Emotionally drained: 8 clear signs and 7 useful remedies

Life is the furthest thing from being easy. Filled with ups and downs, highs and lows, you never know what to expect.

But sometimes life can be a little too tough for us to bear. For whatever reason, life has a way of kicking us while we’re down—when it rains, it pours.

When we suffer too much, we become emotionally and mentally drained. The effects of the stress evolve beyond the mental and start manifesting in ways that we can see.

We become sapped of our energy to the point of physical exhaustion, and in some cases, all we can do is break down.

It’s important to recognize when life has put you through too much, instead of confusing these symptoms with everyday life.

Here are eight apparent signs that you’ve gone through too much:

1) Hopelessness

According to Health Line, feeling hopelessness is a sign of emotional exhaustion.

You’ve pushed and pulled and fought and clawed through the storm, but no matter what, it just doesn’t seem to end.

All your energy has been sapped—you wanted to overcome your obstacles, but they seem to be bigger than any you’ve ever come across. Eventually, you start to ask yourself: why even bother?

This point is known as hopelessness, and it is incredibly dangerous. Once you reach this point, your pain and struggle might start to become permanent, because you’ve accepted that this is your life. If you feel this way, it’s time to ask for help.

2) Quick to Anger

The strangest thing you can see is the transformation of a kind, happy-go-lucky individual into someone who is short-tempered and quick to anger.

You wonder what could have happened to that person to cause such a massive change.

According to Mental Help, there is a clear link between anger and stress.

And this is the most common explanation.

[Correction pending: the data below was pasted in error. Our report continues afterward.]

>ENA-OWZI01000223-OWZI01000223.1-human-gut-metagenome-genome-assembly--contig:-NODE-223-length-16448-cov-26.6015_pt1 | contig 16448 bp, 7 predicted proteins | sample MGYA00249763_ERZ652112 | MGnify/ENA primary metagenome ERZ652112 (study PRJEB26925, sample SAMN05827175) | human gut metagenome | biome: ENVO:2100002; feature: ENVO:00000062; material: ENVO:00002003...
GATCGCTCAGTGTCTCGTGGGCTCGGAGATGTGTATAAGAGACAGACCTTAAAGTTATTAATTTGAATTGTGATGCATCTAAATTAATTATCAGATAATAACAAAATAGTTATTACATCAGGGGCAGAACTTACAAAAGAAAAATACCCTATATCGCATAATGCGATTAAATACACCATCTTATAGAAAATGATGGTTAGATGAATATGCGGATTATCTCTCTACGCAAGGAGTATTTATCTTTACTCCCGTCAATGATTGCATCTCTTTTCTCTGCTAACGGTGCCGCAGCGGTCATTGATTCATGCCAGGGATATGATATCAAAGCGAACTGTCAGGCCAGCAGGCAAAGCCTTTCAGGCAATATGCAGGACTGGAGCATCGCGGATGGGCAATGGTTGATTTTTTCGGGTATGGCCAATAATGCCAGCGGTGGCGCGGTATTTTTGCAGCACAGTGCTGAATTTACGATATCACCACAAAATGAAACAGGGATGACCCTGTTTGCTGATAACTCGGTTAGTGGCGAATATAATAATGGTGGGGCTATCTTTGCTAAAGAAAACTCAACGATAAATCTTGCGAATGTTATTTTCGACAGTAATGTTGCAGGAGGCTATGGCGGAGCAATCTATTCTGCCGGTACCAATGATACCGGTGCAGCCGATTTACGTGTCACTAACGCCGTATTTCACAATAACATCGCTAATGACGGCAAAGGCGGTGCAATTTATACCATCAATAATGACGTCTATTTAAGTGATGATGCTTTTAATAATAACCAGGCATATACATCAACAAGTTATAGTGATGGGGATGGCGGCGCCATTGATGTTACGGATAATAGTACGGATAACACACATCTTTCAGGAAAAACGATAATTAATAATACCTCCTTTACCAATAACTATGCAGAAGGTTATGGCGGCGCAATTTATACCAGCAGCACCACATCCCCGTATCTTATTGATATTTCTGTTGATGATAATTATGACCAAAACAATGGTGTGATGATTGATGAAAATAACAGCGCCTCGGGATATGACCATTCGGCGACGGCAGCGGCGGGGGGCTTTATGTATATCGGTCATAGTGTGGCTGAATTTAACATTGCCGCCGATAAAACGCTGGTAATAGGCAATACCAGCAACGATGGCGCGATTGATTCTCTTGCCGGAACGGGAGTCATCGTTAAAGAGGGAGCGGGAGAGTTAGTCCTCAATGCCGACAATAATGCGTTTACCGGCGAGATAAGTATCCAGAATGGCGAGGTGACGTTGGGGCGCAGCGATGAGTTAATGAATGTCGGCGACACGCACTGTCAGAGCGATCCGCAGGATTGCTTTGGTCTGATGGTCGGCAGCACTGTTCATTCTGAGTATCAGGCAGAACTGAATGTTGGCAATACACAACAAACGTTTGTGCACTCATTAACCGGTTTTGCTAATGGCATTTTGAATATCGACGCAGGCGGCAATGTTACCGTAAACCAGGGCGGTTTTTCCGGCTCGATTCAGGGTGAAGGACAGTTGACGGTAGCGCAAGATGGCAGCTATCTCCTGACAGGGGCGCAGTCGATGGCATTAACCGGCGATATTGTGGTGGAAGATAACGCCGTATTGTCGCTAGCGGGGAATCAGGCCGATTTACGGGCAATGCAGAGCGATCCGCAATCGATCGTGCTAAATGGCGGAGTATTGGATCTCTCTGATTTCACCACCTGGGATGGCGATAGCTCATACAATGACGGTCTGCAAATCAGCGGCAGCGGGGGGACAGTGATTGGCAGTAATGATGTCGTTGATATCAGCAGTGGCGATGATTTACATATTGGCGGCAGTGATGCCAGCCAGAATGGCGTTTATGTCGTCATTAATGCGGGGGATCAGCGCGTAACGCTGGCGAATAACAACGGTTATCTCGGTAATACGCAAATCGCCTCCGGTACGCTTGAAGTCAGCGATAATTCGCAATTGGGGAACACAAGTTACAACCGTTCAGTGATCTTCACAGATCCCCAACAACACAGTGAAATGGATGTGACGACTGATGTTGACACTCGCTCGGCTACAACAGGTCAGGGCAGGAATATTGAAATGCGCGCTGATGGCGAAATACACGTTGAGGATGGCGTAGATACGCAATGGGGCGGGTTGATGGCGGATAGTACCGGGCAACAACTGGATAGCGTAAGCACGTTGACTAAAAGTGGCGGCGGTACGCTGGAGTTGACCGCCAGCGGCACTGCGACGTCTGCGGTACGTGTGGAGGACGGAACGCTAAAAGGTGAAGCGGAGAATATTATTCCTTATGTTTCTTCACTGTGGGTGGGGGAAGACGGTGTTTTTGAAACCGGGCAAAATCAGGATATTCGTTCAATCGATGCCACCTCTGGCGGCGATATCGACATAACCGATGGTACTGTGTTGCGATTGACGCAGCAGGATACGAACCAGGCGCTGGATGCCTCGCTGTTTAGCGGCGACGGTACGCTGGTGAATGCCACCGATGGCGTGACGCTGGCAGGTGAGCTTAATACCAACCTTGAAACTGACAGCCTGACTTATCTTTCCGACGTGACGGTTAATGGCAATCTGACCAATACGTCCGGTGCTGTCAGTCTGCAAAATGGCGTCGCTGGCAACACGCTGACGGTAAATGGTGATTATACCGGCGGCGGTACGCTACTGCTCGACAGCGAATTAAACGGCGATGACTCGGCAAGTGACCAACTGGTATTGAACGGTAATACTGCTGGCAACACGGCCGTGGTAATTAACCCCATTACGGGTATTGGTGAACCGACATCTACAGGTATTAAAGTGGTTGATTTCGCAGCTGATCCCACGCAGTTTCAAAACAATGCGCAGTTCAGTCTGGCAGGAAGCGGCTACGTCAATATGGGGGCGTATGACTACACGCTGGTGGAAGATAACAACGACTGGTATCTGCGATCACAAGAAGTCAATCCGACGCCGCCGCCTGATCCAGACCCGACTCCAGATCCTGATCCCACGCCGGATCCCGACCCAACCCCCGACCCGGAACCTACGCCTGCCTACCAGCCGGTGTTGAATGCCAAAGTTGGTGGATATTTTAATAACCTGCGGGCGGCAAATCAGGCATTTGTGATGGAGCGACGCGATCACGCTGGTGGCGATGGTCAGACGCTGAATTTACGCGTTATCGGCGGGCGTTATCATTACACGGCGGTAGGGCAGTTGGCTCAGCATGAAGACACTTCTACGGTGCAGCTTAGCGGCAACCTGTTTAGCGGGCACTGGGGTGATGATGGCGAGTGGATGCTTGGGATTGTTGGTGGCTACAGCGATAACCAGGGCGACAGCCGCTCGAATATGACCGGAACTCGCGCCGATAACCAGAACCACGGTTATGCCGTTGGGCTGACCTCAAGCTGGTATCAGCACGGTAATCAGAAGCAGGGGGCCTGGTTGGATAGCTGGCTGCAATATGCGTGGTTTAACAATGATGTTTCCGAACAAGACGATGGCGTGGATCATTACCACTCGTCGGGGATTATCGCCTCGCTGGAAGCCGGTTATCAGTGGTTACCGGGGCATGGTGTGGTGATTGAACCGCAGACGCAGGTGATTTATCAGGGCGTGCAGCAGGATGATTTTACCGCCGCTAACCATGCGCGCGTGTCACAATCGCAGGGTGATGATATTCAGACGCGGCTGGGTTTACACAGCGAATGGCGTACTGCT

No matter how nice you might be, if you’re going through something that is taking away all your emotional and mental reserves, then you will no longer have the tolerance for even the smallest annoyances in your life.

Everything from squeaky shoes to loud chewing can piss you off.

3) Crying More Often

For many of us, crying is something that we left behind in our teen years, and crying as an adult is a rare occurrence for only the most somber or joyous occasions.

As we grow older, we learn to control our emotions, and we can only be brought to the point of crying when something huge happens in our life.

But for those who have been pushed to the limit, crying might be a weekly or even a daily occurrence. A sad movie might make you cry, or even an apology from an old friend or colleague for something they did wrong.

According to psychologist Sherrie Bourg Carter Psy.D., crying easily is a sign that you’re experiencing emotional burnout.

The smallest emotional push could bring you to tears, and this might be a sign of your emotional sensitivity in your time of struggle.

4) Insomnia

Having trouble sleeping? It might have something to do with your emotions.

Being sapped emotionally and mentally often leads to insomnia, as counterintuitive as this might seem.